“TC” Collins first learned about farming as a toddler. Life has brought him full-circle to share knowledge with future generations.
YPSILANTI, Mich.—Takunia Collins, known to most people as “TC,” grew up rooted in nature and working with the Earth to grow and cultivate things. He didn’t think his family history would ultimately shape his future.
“It was a handed down tradition through my family lines,” Collins said of the three generations of farmers who preceded him. “They all owned land during the slave trade. When I was three-and-a-half or four years old, I learned how to grow cotton, corn, grapes, how to salvage walnuts, and more.”
He remembers learning by a “following the leader” method as a toddler, but didn’t really understand the lessons he was being taught by a host of uncles and aunts migrating northward from Virginia, Louisiana, and Alabama.
“Agriculture has always been in the family line,” Collins told The ‘Gander.
He can remember boyhood trips to local you-pick farms with his parents and three siblings; setting out at dawn in the family station wagon, packed with lunch baskets that would be emptied and replaced with the fresh produce like strawberries, okra, tomatoes, and peas.
The Journey Back to His Roots
Collins attended culinary school, letting his love of food and appreciation of how it’s cultivated take him to the kitchen. He worked professionally for several years, but was hit by a drunk driver in 1995.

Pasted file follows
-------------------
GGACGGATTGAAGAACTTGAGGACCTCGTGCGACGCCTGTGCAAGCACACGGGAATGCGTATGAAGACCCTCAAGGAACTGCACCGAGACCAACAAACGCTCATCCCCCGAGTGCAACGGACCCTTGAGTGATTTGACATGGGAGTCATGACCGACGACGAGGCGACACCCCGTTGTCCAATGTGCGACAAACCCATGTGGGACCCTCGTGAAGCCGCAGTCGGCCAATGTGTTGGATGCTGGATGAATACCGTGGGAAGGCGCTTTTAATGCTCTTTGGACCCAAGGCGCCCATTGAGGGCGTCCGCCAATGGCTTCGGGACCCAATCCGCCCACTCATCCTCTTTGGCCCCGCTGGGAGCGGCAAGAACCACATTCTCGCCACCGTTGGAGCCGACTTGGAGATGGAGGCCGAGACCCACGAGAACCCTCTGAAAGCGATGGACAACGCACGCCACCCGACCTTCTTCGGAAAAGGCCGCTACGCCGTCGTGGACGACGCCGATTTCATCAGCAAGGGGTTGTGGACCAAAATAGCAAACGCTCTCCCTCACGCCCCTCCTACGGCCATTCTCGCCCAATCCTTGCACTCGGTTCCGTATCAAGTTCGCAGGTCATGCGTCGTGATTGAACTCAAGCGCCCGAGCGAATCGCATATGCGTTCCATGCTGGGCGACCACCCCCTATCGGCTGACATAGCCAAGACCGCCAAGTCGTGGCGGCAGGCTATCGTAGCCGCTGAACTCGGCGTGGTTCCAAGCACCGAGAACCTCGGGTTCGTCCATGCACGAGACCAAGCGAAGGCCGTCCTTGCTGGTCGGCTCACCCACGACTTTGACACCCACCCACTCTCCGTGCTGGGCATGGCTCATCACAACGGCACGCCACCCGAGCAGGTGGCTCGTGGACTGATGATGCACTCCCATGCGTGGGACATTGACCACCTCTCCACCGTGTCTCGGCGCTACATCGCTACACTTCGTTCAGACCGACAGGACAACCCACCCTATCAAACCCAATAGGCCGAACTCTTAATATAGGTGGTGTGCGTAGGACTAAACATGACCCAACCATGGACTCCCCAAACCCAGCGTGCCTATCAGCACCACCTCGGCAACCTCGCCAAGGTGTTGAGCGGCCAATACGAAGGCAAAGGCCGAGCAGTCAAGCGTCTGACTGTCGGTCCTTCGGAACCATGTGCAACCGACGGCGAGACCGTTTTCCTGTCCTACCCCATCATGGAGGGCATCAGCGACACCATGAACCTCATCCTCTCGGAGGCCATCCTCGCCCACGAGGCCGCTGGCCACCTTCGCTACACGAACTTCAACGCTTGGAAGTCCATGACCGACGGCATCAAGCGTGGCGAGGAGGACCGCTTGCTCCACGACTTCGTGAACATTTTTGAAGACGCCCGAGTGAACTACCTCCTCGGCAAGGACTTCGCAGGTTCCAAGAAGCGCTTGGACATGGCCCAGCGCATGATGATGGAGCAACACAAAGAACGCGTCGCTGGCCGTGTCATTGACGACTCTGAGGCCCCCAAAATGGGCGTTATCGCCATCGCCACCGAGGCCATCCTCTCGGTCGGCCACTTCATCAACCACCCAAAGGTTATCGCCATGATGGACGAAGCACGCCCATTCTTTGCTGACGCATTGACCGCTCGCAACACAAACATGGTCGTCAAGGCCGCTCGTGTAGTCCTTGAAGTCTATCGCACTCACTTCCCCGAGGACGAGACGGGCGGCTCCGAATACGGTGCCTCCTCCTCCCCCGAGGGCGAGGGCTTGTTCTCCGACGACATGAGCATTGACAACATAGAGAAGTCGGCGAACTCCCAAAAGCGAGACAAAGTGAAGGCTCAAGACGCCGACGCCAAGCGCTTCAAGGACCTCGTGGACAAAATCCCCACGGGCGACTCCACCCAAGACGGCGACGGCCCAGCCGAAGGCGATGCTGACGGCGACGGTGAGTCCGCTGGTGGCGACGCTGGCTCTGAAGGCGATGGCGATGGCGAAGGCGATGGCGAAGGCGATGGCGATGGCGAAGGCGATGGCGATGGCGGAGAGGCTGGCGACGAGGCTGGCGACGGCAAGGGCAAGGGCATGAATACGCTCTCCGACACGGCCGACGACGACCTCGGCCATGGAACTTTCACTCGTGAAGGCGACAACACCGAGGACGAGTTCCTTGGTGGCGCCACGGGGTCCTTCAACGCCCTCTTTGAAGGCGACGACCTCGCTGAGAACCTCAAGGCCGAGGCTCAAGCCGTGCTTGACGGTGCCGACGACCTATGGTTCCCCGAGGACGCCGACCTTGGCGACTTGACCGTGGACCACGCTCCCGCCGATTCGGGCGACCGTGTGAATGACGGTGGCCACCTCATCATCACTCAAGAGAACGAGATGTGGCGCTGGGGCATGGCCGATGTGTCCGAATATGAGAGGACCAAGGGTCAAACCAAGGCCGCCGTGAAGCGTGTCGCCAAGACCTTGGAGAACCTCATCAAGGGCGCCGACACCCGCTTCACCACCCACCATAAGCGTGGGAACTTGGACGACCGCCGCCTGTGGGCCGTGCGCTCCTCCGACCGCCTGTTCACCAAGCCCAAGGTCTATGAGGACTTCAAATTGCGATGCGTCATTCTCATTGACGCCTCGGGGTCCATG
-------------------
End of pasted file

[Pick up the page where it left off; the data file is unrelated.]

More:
He was told he was in a coma for six months. He can’t remember much from that time.
“I lost a lot of skills as a chef, so I just devoted my time to physical therapy and occupational therapy,” he said. “Having to re-learn how to walk, read, speak, spell, was hard. It did what was normal for me, and that gardening and farming. I started one seed at a time.”
A support system of friends and family helped Collins regain his strength and to pivot professionally back to his roots: farming. He had built a small, private operation when his daughter’s school project called for his expertise.
Growing Produce & Business
Today, Collins is the founder, executive director, and farmer at Willow Run Acres. The Ypsilanti farm passes on Collins’ knowledge to the next generation and to the community at large with farming and gardening classes for youth and adults.
He’s also pioneering an agricultural project, likely the first of its kind in the country.
“It’s an Underground Railroad gardening project,” he explained. “I’ve been working on this for quite a few years now. A lot of people are taught that the slaves went to the North and they got their freedom, but there was more to it than that.”
Enslaved Americans who escaped the brutalities of the South had to learn more than celestial navigation, according to Collins. They also learned about the plants they would encounter on their journey; some to be used for food, others as salves for wounds, and some plants as medicines.
Collins has a garden on the Ypsilanti property dedicated to growing these plants and educating children about them, and their important ties to Black history. He manages over 20 gardens in Michigan and Ohio.
Bottles-N-Backpacks | Thursdays | 9:30 a.m. – 10:30 a.m.
Willrow Run Acres supplies fresh produce for this family-centered development and enrichment program.
Gardening Class | Wednesdays | 10:00 a.m. – 11:30 a.m.